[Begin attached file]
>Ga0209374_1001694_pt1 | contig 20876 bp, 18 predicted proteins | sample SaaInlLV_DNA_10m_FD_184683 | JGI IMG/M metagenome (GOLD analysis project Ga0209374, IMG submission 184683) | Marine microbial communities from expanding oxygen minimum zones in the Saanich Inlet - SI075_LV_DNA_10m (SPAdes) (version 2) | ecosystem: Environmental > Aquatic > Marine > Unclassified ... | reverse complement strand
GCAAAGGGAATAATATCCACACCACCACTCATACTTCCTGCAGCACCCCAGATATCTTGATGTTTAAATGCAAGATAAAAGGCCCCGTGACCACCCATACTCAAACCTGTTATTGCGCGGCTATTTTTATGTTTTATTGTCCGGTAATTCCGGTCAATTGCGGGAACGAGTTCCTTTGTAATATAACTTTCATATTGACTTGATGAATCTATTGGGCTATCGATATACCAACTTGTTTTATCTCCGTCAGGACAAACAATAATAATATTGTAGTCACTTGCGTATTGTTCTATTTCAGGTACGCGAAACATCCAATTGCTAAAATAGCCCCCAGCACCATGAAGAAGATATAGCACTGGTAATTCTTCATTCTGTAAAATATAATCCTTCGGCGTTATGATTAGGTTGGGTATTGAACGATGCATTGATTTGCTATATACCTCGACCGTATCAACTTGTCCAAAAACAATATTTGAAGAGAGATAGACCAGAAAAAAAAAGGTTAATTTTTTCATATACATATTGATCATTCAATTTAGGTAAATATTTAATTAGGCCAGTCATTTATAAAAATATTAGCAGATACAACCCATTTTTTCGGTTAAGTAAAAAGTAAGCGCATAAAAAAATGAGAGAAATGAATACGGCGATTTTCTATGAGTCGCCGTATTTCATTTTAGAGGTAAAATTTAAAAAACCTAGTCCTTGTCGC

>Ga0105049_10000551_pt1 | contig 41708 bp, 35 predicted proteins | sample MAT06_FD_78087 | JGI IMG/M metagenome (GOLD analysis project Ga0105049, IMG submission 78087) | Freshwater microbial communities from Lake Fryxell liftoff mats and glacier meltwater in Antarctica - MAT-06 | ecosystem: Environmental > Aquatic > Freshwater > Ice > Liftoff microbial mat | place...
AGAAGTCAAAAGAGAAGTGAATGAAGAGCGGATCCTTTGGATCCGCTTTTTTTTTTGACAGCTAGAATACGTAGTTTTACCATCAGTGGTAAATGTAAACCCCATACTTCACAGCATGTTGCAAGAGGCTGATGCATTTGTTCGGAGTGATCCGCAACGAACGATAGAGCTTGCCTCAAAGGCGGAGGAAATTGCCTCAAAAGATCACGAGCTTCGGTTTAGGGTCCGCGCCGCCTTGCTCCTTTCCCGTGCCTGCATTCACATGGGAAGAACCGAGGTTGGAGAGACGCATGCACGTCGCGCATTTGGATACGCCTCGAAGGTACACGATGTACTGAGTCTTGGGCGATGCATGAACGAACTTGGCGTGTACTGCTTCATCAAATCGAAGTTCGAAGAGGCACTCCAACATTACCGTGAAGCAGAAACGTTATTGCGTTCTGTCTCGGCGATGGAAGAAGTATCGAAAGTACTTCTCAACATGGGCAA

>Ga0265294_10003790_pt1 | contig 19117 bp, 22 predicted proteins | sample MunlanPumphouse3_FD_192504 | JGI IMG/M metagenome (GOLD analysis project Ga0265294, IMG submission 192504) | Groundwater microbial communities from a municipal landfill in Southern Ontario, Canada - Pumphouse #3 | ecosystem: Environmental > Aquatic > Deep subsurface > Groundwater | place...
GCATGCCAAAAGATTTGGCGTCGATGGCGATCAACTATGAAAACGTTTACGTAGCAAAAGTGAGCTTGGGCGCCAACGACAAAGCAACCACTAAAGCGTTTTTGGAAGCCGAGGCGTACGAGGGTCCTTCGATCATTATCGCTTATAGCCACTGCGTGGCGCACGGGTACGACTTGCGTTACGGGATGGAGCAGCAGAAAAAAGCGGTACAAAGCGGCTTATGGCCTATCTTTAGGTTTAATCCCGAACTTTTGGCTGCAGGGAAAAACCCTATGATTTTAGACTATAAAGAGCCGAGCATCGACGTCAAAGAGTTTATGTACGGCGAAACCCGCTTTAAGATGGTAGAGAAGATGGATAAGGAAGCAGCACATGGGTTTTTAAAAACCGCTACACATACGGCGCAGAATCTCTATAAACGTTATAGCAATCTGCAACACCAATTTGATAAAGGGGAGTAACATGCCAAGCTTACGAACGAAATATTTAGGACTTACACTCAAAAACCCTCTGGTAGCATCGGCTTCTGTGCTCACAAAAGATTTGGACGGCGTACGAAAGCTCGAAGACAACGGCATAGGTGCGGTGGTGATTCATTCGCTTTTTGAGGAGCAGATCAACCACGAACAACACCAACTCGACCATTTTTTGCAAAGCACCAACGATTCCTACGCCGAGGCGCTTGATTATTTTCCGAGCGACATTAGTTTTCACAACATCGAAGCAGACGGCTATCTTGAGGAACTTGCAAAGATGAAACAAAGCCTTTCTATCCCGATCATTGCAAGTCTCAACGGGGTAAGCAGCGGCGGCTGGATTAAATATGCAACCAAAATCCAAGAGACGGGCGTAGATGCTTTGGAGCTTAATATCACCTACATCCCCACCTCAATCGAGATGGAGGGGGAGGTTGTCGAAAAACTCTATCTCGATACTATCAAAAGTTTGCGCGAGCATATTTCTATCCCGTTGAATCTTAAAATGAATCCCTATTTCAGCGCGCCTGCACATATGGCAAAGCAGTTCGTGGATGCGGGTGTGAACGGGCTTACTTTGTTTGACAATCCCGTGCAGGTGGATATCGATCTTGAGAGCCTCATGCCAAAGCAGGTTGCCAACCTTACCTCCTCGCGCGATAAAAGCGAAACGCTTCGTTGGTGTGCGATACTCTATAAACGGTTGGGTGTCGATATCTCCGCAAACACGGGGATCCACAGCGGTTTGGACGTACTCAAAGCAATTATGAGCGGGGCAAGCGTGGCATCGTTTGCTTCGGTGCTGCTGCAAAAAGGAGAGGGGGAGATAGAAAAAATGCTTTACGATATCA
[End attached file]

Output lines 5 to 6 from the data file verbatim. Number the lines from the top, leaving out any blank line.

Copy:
>Ga0265294_10003790_pt1 | contig 19117 bp, 22 predicted proteins | sample MunlanPumphouse3_FD_192504 | JGI IMG/M metagenome (GOLD analysis project Ga0265294, IMG submission 192504) | Groundwater microbial communities from a municipal landfill in Southern Ontario, Canada - Pumphouse #3 | ecosystem: Environmental > Aquatic > Deep subsurface > Groundwater | place...
GCATGCCAAAAGATTTGGCGTCGATGGCGATCAACTATGAAAACGTTTACGTAGCAAAAGTGAGCTTGGGCGCCAACGACAAAGCAACCACTAAAGCGTTTTTGGAAGCCGAGGCGTACGAGGGTCCTTCGATCATTATCGCTTATAGCCACTGCGTGGCGCACGGGTACGACTTGCGTTACGGGATGGAGCAGCAGAAAAAAGCGGTACAAAGCGGCTTATGGCCTATCTTTAGGTTTAATCCCGAACTTTTGGCTGCAGGGAAAAACCCTATGATTTTAGACTATAAAGAGCCGAGCATCGACGTCAAAGAGTTTATGTACGGCGAAACCCGCTTTAAGATGGTAGAGAAGATGGATAAGGAAGCAGCACATGGGTTTTTAAAAACCGCTACACATACGGCGCAGAATCTCTATAAACGTTATAGCAATCTGCAACACCAATTTGATAAAGGGGAGTAACATGCCAAGCTTACGAACGAAATATTTAGGACTTACACTCAAAAACCCTCTGGTAGCATCGGCTTCTGTGCTCACAAAAGATTTGGACGGCGTACGAAAGCTCGAAGACAACGGCATAGGTGCGGTGGTGATTCATTCGCTTTTTGAGGAGCAGATCAACCACGAACAACACCAACTCGACCATTTTTTGCAAAGCACCAACGATTCCTACGCCGAGGCGCTTGATTATTTTCCGAGCGACATTAGTTTTCACAACATCGAAGCAGACGGCTATCTTGAGGAACTTGCAAAGATGAAACAAAGCCTTTCTATCCCGATCATTGCAAGTCTCAACGGGGTAAGCAGCGGCGGCTGGATTAAATATGCAACCAAAATCCAAGAGACGGGCGTAGATGCTTTGGAGCTTAATATCACCTACATCCCCACCTCAATCGAGATGGAGGGGGAGGTTGTCGAAAAACTCTATCTCGATACTATCAAAAGTTTGCGCGAGCATATTTCTATCCCGTTGAATCTTAAAATGAATCCCTATTTCAGCGCGCCTGCACATATGGCAAAGCAGTTCGTGGATGCGGGTGTGAACGGGCTTACTTTGTTTGACAATCCCGTGCAGGTGGATATCGATCTTGAGAGCCTCATGCCAAAGCAGGTTGCCAACCTTACCTCCTCGCGCGATAAAAGCGAAACGCTTCGTTGGTGTGCGATACTCTATAAACGGTTGGGTGTCGATATCTCCGCAAACACGGGGATCCACAGCGGTTTGGACGTACTCAAAGCAATTATGAGCGGGGCAAGCGTGGCATCGTTTGCTTCGGTGCTGCTGCAAAAAGGAGAGGGGGAGATAGAAAAAATGCTTTACGATATCA